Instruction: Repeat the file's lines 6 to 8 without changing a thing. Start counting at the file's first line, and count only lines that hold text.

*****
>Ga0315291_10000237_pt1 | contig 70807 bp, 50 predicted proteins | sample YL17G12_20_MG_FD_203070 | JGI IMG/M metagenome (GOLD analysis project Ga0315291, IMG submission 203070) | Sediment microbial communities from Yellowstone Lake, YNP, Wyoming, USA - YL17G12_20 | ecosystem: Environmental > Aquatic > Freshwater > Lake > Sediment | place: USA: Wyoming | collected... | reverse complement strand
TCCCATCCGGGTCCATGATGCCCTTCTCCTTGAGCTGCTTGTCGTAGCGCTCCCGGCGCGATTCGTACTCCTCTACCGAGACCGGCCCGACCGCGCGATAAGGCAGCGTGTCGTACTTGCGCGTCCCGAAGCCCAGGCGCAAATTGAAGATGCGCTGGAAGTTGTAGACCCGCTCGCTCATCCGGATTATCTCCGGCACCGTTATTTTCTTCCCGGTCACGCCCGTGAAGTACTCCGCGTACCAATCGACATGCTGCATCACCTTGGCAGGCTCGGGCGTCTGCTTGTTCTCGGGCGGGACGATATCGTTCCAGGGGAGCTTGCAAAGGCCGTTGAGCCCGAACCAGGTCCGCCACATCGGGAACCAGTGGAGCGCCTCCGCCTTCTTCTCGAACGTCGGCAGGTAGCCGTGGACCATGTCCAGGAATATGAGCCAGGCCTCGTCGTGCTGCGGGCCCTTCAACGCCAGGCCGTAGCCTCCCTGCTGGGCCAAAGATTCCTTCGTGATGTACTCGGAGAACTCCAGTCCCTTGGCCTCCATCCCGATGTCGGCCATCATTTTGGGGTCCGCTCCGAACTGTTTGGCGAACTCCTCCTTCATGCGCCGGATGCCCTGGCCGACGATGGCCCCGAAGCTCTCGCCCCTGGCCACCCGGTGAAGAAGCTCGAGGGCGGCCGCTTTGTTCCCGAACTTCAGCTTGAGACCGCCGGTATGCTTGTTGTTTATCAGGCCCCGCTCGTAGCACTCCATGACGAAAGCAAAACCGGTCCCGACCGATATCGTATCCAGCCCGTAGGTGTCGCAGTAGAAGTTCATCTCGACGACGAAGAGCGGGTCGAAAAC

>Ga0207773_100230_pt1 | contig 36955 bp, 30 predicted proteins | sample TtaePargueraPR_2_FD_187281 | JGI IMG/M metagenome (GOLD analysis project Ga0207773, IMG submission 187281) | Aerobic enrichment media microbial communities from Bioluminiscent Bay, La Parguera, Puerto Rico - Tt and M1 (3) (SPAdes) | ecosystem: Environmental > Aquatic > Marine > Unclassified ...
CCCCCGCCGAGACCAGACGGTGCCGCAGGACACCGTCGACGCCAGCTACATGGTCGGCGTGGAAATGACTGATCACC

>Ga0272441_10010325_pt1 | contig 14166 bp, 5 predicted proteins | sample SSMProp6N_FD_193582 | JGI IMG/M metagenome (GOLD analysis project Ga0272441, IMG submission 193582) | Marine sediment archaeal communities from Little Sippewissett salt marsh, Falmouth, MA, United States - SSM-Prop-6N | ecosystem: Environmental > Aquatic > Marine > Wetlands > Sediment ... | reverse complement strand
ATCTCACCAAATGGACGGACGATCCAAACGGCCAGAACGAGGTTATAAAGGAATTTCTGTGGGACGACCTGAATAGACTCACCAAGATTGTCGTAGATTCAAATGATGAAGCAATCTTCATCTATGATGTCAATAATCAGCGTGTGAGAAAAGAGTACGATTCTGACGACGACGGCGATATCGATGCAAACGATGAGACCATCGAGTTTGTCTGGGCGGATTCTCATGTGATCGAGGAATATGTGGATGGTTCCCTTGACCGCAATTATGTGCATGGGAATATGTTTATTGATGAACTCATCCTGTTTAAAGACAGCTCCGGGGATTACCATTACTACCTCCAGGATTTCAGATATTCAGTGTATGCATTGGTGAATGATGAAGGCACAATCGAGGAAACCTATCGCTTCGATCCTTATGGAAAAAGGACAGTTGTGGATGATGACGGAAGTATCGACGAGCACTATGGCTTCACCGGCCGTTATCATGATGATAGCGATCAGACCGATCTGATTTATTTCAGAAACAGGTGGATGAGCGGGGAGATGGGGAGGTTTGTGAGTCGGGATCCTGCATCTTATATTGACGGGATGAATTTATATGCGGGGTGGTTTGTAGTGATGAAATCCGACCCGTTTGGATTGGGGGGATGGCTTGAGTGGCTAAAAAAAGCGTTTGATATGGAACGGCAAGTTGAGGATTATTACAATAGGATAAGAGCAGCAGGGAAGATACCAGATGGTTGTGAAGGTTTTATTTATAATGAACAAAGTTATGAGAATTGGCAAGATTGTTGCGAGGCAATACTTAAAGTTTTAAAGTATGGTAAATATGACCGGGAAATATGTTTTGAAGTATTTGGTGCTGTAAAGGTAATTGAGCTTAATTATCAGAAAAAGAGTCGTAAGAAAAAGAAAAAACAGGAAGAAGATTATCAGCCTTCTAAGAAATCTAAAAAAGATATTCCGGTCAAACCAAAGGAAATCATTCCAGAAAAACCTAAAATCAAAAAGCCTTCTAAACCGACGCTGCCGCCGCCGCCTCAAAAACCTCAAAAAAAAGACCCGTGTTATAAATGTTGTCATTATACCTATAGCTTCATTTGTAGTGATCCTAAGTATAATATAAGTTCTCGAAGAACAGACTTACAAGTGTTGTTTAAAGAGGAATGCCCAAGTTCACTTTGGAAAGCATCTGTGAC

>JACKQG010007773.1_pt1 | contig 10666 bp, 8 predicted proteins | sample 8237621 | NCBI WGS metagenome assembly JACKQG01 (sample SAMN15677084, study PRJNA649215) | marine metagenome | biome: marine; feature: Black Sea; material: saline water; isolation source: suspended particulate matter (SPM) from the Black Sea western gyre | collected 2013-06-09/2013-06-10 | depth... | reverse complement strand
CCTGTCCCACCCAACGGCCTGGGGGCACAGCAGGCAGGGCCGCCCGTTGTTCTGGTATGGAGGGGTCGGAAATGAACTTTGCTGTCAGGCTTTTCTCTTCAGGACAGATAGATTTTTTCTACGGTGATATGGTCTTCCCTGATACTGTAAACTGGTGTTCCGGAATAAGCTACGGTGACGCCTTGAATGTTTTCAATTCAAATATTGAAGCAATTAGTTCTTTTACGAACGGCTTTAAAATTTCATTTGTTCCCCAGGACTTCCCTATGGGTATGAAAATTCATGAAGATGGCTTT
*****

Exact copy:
ATCTCACCAAATGGACGGACGATCCAAACGGCCAGAACGAGGTTATAAAGGAATTTCTGTGGGACGACCTGAATAGACTCACCAAGATTGTCGTAGATTCAAATGATGAAGCAATCTTCATCTATGATGTCAATAATCAGCGTGTGAGAAAAGAGTACGATTCTGACGACGACGGCGATATCGATGCAAACGATGAGACCATCGAGTTTGTCTGGGCGGATTCTCATGTGATCGAGGAATATGTGGATGGTTCCCTTGACCGCAATTATGTGCATGGGAATATGTTTATTGATGAACTCATCCTGTTTAAAGACAGCTCCGGGGATTACCATTACTACCTCCAGGATTTCAGATATTCAGTGTATGCATTGGTGAATGATGAAGGCACAATCGAGGAAACCTATCGCTTCGATCCTTATGGAAAAAGGACAGTTGTGGATGATGACGGAAGTATCGACGAGCACTATGGCTTCACCGGCCGTTATCATGATGATAGCGATCAGACCGATCTGATTTATTTCAGAAACAGGTGGATGAGCGGGGAGATGGGGAGGTTTGTGAGTCGGGATCCTGCATCTTATATTGACGGGATGAATTTATATGCGGGGTGGTTTGTAGTGATGAAATCCGACCCGTTTGGATTGGGGGGATGGCTTGAGTGGCTAAAAAAAGCGTTTGATATGGAACGGCAAGTTGAGGATTATTACAATAGGATAAGAGCAGCAGGGAAGATACCAGATGGTTGTGAAGGTTTTATTTATAATGAACAAAGTTATGAGAATTGGCAAGATTGTTGCGAGGCAATACTTAAAGTTTTAAAGTATGGTAAATATGACCGGGAAATATGTTTTGAAGTATTTGGTGCTGTAAAGGTAATTGAGCTTAATTATCAGAAAAAGAGTCGTAAGAAAAAGAAAAAACAGGAAGAAGATTATCAGCCTTCTAAGAAATCTAAAAAAGATATTCCGGTCAAACCAAAGGAAATCATTCCAGAAAAACCTAAAATCAAAAAGCCTTCTAAACCGACGCTGCCGCCGCCGCCTCAAAAACCTCAAAAAAAAGACCCGTGTTATAAATGTTGTCATTATACCTATAGCTTCATTTGTAGTGATCCTAAGTATAATATAAGTTCTCGAAGAACAGACTTACAAGTGTTGTTTAAAGAGGAATGCCCAAGTTCACTTTGGAAAGCATCTGTGAC

>JACKQG010007773.1_pt1 | contig 10666 bp, 8 predicted proteins | sample 8237621 | NCBI WGS metagenome assembly JACKQG01 (sample SAMN15677084, study PRJNA649215) | marine metagenome | biome: marine; feature: Black Sea; material: saline water; isolation source: suspended particulate matter (SPM) from the Black Sea western gyre | collected 2013-06-09/2013-06-10 | depth... | reverse complement strand
CCTGTCCCACCCAACGGCCTGGGGGCACAGCAGGCAGGGCCGCCCGTTGTTCTGGTATGGAGGGGTCGGAAATGAACTTTGCTGTCAGGCTTTTCTCTTCAGGACAGATAGATTTTTTCTACGGTGATATGGTCTTCCCTGATACTGTAAACTGGTGTTCCGGAATAAGCTACGGTGACGCCTTGAATGTTTTCAATTCAAATATTGAAGCAATTAGTTCTTTTACGAACGGCTTTAAAATTTCATTTGTTCCCCAGGACTTCCCTATGGGTATGAAAATTCATGAAGATGGCTTT